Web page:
Of Thespians, Pasta and Talent Management – A Personal Internship Story

So it’s that time at last. When boys come back to the fold having grown into men. Brave warriors come back either displaying the spoils of victory or licking their wounds. Young men and women come back to enjoy one final year of happiness before descending into the daily drudgery of work.

I of course talk about the end of the summer internships and the return to campus for the final year. We come back with a lot of different experiences, some of them brilliant, some downright scary. But everyone has a story to tell and experiences that are special to them.

I first thought of putting down the takeaways and learnings of my own internship but then it hit me that these words sound so official; something that you would use to give a well-rounded feel to your final project presentation. And if there was one thing I will always remember about my internship, it’s that I never approached it with the sole intention of becoming a thorough, well-rounded professional.

The professional elements were of course a very big part of it. I worked directly with the India HR Head. I interacted with people who had more than 3 decades of industry experience. I got the chance to present my work to the overall country head and the HR head of 3 geographies. And let me tell you now, it is quite a rush. To get the chance to present your blood and sweat to these people, to see them listening to what you have to say, give you suggestions on how to improve your work and say words of appreciation; this is what spurs people on to go that extra mile. All of it happened to me and I will never forget it. Not just the work, a person can learn a lot from these people just by watching them in their interactions with others. The level of perceptiveness required, the way to treat a person’s subordinates and to understand when you need to intervene and when to trust somebody to deliver – all these are traits that constitute a top leader. And when you watch the masters at work, it is impossible not to feel impressed.

But my internship also had a very special personal angle to it. I may have only been there for 10 weeks but I’ve come back with quite a goodie-bag. I return with the memories of jokes and pranks played in office, of long conversations held when the rest of the floor had all gone back to their homes and families. I come back with the stories of people, about their search for finding out what it is they were meant to do and all the (mis)adventures they had on the way and the deeply personal life experiences that we shared. An advantage of being the youngest member in a team is that people accept and appreciate your desire to know more while at the same time dismissing your occasional transgressions as down to youthful inexperience and exuberance. And being afforded this space to fail makes it the perfect chance to learn more about others and about yourself.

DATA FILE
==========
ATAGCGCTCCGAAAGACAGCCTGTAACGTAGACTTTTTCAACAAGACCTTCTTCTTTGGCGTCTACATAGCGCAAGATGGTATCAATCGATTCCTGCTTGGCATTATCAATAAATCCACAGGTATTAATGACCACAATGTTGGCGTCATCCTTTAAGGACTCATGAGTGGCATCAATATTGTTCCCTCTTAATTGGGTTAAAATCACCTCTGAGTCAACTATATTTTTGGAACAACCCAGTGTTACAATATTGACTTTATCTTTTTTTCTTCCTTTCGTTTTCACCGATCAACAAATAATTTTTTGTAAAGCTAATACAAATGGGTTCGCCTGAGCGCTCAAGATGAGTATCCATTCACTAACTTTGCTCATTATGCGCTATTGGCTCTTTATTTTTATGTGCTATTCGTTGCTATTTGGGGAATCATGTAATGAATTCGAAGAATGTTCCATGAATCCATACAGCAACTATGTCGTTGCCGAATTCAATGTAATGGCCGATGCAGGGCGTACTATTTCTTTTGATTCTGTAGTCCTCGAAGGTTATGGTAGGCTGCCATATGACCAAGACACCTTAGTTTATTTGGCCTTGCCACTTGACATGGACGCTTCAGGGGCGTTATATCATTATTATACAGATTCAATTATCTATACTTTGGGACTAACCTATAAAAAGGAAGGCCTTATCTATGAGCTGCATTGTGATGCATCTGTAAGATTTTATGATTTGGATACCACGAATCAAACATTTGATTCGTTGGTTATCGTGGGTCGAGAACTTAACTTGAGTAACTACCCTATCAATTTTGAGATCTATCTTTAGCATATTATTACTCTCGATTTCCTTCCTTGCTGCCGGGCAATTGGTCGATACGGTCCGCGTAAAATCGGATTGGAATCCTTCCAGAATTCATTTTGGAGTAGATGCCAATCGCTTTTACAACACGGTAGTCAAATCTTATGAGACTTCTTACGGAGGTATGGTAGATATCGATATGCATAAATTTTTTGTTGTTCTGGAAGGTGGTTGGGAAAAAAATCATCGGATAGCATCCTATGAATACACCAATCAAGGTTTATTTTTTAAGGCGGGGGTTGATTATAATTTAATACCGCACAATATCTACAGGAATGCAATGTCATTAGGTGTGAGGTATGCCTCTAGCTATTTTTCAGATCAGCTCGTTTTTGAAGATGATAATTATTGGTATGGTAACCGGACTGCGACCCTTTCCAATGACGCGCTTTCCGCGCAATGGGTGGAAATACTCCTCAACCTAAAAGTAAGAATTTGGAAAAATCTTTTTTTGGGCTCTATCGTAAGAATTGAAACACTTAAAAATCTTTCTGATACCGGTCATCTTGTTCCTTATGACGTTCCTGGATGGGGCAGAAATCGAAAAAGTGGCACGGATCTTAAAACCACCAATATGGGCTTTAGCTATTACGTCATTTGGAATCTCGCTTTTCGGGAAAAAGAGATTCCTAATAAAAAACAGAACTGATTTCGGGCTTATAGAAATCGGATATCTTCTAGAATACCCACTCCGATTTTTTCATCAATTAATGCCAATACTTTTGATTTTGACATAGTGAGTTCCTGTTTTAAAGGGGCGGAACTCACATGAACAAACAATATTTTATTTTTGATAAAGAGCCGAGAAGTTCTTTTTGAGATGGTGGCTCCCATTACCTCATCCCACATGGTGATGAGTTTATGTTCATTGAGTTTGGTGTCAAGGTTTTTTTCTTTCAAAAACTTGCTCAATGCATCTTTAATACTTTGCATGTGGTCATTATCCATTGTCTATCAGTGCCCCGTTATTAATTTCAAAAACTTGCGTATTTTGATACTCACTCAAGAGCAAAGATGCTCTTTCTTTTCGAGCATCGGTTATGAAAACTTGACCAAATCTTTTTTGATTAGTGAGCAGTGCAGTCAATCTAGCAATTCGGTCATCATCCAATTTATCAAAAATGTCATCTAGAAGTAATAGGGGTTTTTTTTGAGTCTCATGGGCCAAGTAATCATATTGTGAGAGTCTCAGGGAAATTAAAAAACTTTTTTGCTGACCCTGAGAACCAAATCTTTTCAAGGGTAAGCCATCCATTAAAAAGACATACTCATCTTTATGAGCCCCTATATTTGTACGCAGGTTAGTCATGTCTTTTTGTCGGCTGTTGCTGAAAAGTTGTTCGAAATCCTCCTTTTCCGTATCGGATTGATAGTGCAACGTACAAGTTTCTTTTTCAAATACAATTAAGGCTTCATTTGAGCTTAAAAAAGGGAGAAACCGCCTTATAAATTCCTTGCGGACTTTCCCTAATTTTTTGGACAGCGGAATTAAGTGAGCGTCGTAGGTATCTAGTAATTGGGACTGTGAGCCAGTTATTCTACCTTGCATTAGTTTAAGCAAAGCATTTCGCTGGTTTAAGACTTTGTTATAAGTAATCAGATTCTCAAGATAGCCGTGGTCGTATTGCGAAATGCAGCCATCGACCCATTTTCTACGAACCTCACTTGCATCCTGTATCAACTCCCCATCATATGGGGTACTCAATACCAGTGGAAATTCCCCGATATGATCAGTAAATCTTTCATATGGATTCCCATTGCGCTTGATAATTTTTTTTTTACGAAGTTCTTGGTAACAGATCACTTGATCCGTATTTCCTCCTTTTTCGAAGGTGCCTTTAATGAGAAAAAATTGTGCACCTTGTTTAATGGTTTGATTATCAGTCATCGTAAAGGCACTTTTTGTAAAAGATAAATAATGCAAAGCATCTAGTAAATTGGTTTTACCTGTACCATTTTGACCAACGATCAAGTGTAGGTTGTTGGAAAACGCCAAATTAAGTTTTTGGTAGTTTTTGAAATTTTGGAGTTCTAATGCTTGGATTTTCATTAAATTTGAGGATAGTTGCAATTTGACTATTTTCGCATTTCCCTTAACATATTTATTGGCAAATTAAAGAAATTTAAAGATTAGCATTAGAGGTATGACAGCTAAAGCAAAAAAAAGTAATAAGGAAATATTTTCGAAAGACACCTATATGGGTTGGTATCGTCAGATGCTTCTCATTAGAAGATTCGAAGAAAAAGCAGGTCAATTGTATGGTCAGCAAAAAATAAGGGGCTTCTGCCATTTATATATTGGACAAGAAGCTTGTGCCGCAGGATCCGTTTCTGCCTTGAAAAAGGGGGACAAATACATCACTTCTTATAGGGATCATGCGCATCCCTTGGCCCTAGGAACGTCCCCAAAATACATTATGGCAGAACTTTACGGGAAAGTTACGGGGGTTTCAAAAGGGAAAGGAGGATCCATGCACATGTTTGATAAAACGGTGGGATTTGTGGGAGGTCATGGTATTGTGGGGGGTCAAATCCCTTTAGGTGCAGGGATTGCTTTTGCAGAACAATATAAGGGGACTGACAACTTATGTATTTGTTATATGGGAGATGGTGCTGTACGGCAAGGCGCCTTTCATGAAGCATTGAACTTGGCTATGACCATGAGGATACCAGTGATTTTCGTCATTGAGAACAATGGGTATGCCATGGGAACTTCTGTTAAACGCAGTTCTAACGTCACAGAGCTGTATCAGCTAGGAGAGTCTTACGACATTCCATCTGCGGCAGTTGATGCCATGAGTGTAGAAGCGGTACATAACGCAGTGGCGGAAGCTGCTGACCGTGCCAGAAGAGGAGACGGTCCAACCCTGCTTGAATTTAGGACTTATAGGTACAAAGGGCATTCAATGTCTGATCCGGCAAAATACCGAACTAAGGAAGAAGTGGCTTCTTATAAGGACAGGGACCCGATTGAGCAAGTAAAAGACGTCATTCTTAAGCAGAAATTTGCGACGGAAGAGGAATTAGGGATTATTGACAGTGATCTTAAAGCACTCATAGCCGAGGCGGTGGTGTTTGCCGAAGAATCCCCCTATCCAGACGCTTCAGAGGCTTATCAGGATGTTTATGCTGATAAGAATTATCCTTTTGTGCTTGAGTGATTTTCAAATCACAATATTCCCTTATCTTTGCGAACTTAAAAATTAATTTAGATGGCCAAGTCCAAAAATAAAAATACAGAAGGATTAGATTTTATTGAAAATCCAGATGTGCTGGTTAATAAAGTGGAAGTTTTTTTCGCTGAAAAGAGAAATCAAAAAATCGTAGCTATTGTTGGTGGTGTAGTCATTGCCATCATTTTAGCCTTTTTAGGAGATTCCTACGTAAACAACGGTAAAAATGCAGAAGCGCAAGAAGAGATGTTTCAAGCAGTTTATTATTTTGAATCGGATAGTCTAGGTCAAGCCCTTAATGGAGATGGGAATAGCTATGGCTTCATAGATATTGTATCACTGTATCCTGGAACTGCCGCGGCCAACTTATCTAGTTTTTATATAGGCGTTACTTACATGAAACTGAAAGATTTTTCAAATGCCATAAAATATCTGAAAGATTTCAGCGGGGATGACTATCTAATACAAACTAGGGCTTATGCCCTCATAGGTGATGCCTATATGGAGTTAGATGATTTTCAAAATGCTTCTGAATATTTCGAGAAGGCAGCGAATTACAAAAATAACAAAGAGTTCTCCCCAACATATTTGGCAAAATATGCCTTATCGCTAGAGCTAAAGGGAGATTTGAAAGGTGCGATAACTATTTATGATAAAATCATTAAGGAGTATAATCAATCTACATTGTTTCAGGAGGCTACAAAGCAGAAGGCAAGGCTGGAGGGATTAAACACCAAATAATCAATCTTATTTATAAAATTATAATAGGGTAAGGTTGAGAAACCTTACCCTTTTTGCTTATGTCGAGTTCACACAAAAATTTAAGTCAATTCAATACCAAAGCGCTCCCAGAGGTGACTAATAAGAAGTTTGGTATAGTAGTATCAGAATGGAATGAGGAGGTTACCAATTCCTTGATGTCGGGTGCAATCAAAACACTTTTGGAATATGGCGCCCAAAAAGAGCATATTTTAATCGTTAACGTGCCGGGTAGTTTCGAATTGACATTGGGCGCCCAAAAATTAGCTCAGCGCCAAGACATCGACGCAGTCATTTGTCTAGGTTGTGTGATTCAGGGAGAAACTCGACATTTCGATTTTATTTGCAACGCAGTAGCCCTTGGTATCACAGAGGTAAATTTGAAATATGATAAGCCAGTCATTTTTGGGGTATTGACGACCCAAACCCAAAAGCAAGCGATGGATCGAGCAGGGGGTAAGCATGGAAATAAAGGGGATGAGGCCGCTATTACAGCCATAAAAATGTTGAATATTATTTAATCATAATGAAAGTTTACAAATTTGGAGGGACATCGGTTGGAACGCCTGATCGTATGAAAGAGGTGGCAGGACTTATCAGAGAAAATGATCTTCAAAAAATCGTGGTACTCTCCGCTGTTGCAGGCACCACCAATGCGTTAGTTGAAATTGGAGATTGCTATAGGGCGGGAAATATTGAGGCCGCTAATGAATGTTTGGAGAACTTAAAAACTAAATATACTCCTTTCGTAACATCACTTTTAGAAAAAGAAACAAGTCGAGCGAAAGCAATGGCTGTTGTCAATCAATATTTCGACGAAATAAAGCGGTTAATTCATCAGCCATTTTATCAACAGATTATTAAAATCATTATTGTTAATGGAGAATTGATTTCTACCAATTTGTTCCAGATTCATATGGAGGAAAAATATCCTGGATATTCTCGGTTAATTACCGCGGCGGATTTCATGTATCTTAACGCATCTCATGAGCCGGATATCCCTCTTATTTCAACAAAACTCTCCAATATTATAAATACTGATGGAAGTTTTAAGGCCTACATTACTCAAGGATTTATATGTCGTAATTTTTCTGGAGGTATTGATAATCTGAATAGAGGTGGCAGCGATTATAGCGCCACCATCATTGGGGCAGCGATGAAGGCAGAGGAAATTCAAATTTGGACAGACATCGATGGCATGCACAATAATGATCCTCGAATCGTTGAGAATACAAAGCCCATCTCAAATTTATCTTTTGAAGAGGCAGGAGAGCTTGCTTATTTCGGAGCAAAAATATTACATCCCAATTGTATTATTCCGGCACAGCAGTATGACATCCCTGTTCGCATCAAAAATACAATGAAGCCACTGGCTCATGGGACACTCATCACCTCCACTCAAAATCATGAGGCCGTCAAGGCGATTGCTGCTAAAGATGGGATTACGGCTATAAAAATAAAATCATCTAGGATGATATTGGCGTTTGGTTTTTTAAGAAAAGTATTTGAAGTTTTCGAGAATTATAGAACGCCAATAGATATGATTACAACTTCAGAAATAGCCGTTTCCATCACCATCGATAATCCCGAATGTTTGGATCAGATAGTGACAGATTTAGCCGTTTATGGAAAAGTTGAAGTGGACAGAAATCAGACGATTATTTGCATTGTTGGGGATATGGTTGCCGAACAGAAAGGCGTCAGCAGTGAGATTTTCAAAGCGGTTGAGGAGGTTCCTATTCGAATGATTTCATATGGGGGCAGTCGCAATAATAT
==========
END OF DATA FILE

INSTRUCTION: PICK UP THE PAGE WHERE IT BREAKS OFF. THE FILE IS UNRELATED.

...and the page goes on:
And something far more basic, I will miss the atmosphere of fun, the team lunches and birthdays and more team gatherings almost always accompanied by food

There was lots of food. And then some
There was lots of food. And then some

My internship also gave me the chance to do a lot of the things that I love and had been unable to do as much for the past year. It ranged from something as simple as visiting the restaurant that serves my favourite pasta, to getting to play a little more music to just going to every play and concert possible; from feeding the body to feeding the soul, I spent many a memorable evening in the company of some fantastic people.

The stage in all its forms
The stage in all its forms

I got to spend some much needed time with myself too. Having fortuitously secured a corner room all to myself, I had enough late evenings either reading a book or just practicing the harmonica, knowing that I would not be disturbed. And I could never forget the time when I was out walking on the sand of a completely deserted Chowpatty beach at 3 in the morning, with only my thoughts and the soft sounds of the surf hitting the beach for company (in crazy Bombay, some might even describe such an experience as transcendental or spiritual). And there were lots of long walks – most of them along the sea –which gave me the chance to slow down a bit, take a look at myself, recharge my batteries after a crazy past couple of years, get things in perspective and just gear up to make some decisions that I had to make.

Just the distant city lights and the surf
Just the distant city lights and the surf

So I did learn a lot, enhanced my technical knowledge, improved upon my organizational skills; but at the same time also grew as a person. Now that I’m back to tackle second year, I can feel I’m not the same person that left having survived first year. I’ve come back a little more fearless, a little keener, a little less afraid to fail. Maybe to put it more melodramatically, I’m trying to understand that we can’t always be heroes but it doesn’t do to be intimidated by the occasion. Let’s hope it lasts a while.

– Nadeem

Nadeem is currently trying to make sense of Life, the Universe and Everything having just come to the end of his summer internship and gearing up for second year. He’s also a music lover, master of 3 musical instruments, undiscovered singing prodigy, class jester, wordsmith, and the secret identity of Superman all rolled into one charming package. You can follow him at nadeemraj.insideiim.com

He’s an amateur storyteller at 42shadesoctarine.wordpress.com

Drop him a line on Twitter or Facebook. He doesn’t usually bite.

Nadeem Raj

Nadeem is a class of 2015 student at XLRI, Jamshedpur in the HR stream after working for 3 and a half years with TCS in the Program Management function. He is a big fan of literature and music and will be doing his summer internship with Novartis Pharmaceuticals.

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